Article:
High blood pressure + Low awareness = 10 million deaths, every year.

High blood pressure + Low awareness = 10 million deaths, every year.
Why the world needs to care about World Hypertension Day, 17th May.

Hypertension, otherwise known as high blood pressure, is a leading cause of cardiovascular diseases worldwide; it’s estimated that it indirectly kills more than 10 million people every year. Indeed, by 2025 the number of adults living with high blood pressure is estimated to increase to approximately 1.56 billion, with more than two-thirds living in low and middle-income situations.

But while these stats are enough to raise anyone’s blood pressure, hypertension rarely grabs the headlines, an ‘upper arm blood pressure monitor’ not delivering the visual wow factor demanded by 24/7 media.  


World Hypertension Day is a moment in time then which can perhaps shine a light on this Non Communicable Disease, and some of the efforts underway in countries increasingly burdened by the burgeoning rate of NCDs. Akiba ya Roho, which means ‘save your heart’, is a co-creation product of Access Afya and Boehringer Ingelheim; Access Afya being the primary health innovation company I founded in 2012 which provides an end-to-end model for primary care tailored for urban informal settlements. Together we are creating NCD centres of excellence across Kenya, our model combining retail pharmacies, clinics, telemedicine, and digital tools for health providers to deliver health consultations, lab work and medication at a low cost.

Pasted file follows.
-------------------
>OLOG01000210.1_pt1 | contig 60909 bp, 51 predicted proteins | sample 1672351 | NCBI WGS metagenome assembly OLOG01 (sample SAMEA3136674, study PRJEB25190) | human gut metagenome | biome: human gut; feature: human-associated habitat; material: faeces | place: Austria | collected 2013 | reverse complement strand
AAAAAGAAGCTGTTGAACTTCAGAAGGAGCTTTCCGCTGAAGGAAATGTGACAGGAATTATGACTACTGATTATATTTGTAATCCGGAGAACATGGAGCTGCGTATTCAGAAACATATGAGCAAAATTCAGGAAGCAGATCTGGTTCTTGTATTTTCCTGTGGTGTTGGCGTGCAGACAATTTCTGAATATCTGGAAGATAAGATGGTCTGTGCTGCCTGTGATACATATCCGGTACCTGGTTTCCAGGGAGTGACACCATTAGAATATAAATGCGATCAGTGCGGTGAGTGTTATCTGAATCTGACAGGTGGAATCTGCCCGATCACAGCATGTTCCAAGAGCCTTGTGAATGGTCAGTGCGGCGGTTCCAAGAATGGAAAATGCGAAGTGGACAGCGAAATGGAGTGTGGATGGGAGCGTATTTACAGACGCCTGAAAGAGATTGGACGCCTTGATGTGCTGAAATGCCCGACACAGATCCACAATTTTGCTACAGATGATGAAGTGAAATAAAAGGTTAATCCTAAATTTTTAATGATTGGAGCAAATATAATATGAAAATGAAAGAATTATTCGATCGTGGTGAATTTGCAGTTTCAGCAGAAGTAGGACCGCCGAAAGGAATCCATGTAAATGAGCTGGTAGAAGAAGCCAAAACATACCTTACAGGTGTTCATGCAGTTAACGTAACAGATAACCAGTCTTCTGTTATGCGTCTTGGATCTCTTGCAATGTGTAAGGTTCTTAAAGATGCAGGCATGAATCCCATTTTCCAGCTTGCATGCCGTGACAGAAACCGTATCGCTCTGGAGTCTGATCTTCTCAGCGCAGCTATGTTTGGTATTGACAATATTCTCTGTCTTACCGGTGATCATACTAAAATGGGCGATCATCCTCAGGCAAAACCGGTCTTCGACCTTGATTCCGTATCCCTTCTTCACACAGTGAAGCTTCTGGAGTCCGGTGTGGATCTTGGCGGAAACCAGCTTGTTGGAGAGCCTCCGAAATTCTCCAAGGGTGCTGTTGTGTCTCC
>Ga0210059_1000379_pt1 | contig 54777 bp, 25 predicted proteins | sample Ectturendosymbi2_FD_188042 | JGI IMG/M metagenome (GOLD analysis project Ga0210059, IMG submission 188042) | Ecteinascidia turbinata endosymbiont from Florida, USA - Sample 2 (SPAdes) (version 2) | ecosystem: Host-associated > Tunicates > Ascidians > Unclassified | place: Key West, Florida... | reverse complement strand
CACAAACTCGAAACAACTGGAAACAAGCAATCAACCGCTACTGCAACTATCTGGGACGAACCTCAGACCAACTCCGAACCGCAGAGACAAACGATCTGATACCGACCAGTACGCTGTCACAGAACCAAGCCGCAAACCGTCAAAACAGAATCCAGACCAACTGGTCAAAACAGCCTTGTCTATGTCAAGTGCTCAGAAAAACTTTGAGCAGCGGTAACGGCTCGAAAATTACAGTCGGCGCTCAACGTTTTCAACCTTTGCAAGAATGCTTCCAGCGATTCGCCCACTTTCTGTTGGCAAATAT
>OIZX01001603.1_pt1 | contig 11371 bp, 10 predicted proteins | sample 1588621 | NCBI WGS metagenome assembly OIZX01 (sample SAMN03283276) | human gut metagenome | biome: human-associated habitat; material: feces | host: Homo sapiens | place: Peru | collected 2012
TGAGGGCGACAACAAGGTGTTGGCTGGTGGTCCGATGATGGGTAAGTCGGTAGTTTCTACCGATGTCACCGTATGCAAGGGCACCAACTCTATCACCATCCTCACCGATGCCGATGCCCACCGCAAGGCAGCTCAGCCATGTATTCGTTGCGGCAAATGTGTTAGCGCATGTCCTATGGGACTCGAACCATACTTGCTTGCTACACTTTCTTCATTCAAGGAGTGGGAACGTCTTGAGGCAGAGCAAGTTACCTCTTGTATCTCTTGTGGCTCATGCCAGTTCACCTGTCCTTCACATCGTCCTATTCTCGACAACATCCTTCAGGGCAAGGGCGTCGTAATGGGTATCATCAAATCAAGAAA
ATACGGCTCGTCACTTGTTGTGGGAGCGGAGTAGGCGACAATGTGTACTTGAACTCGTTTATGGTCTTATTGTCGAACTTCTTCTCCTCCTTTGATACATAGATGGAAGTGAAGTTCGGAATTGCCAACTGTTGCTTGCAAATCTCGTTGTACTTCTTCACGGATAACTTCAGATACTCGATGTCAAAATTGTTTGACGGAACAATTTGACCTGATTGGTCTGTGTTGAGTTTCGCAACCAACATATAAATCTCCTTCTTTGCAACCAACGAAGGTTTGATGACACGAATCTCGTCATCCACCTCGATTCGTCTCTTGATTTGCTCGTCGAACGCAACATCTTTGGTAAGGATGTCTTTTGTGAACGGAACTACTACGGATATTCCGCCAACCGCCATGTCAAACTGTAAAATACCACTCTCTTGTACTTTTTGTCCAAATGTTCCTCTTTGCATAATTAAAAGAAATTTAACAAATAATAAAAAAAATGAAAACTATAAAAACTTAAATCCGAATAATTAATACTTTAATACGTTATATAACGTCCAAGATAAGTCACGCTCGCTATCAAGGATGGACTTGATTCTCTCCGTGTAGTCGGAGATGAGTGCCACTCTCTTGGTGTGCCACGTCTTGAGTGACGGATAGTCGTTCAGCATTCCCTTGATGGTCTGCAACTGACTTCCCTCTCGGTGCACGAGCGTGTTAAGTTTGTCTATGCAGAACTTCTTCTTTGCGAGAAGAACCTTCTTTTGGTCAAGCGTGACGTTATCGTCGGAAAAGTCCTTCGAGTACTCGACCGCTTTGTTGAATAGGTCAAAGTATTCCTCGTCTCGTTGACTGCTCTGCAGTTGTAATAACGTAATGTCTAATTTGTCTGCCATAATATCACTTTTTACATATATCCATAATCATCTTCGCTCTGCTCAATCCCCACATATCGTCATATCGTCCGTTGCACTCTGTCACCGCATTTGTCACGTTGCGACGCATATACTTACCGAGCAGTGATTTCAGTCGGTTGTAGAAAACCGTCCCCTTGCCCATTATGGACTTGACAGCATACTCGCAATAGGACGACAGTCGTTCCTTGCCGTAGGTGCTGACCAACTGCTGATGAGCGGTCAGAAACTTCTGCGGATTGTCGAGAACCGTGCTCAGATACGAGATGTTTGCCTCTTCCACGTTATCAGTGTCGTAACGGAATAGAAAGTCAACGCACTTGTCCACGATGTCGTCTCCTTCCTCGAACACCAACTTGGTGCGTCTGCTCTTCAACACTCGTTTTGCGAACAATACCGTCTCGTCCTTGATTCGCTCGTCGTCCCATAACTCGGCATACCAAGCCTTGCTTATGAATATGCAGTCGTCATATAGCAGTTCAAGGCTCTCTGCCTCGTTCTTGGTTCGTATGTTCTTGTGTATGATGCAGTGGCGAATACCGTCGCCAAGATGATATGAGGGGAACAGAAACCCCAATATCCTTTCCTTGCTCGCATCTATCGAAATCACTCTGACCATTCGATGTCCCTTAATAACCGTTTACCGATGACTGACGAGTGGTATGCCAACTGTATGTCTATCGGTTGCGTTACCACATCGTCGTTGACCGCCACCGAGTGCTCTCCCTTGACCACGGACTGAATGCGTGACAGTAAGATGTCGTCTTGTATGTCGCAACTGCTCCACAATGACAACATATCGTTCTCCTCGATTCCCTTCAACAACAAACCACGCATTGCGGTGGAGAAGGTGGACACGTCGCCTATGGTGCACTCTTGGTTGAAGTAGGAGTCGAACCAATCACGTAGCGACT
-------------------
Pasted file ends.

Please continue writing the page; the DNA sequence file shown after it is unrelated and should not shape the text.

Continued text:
High income, low income, everyone is feeling the pressure

It’s interesting to note that the prevalence of hypertension in Sub-Saharan Africa is as high as that found in established market economies. Akiba Ya Roho is attempting to solve an incredibly complex health care issue that is proving hard to manage in high income countries, let alone in a low-income country for people specifically living below the poverty line.

In Africa, there has been a great shift of disease burden from communicable diseases to NCDs, and this is expected to increase in the next decade resulting in more deaths attributed to NCDs than to communicable diseases. In Kenya, more than 13% of cause specific deaths are attributed to cardiovascular diseases.

Despite the burden that unmanaged hypertension and resulting cardiovascular diseases have on the health system, only recently has there been a shift in focus on awareness, prevention and management of hypertension. While the government has outlined initiatives and protocols that focus on these key areas, there is still more that can be done, especially in the informal settlements where we work.


Tackling high blood pressure in informal settlements

If 61% of urban Africans live in slums. Research undertaken in a Kenyan slum showed that residents had limited knowledge about hypertension and it’s complications, and as a result they did not seek out preventive measures such as screening. The results of this study are consistent with findings by Access Afya that over 55% of people AA screened for NCDs had never had their blood pressure checked. Access Afya drives awareness through immersive community screening by community health volunteers guided by a mobile phone application, and quick follow-up for those with escalated pressure at Access Afya clinics. Of those screened, 14% were found to have be hypertensive and 37% were prehypertensive.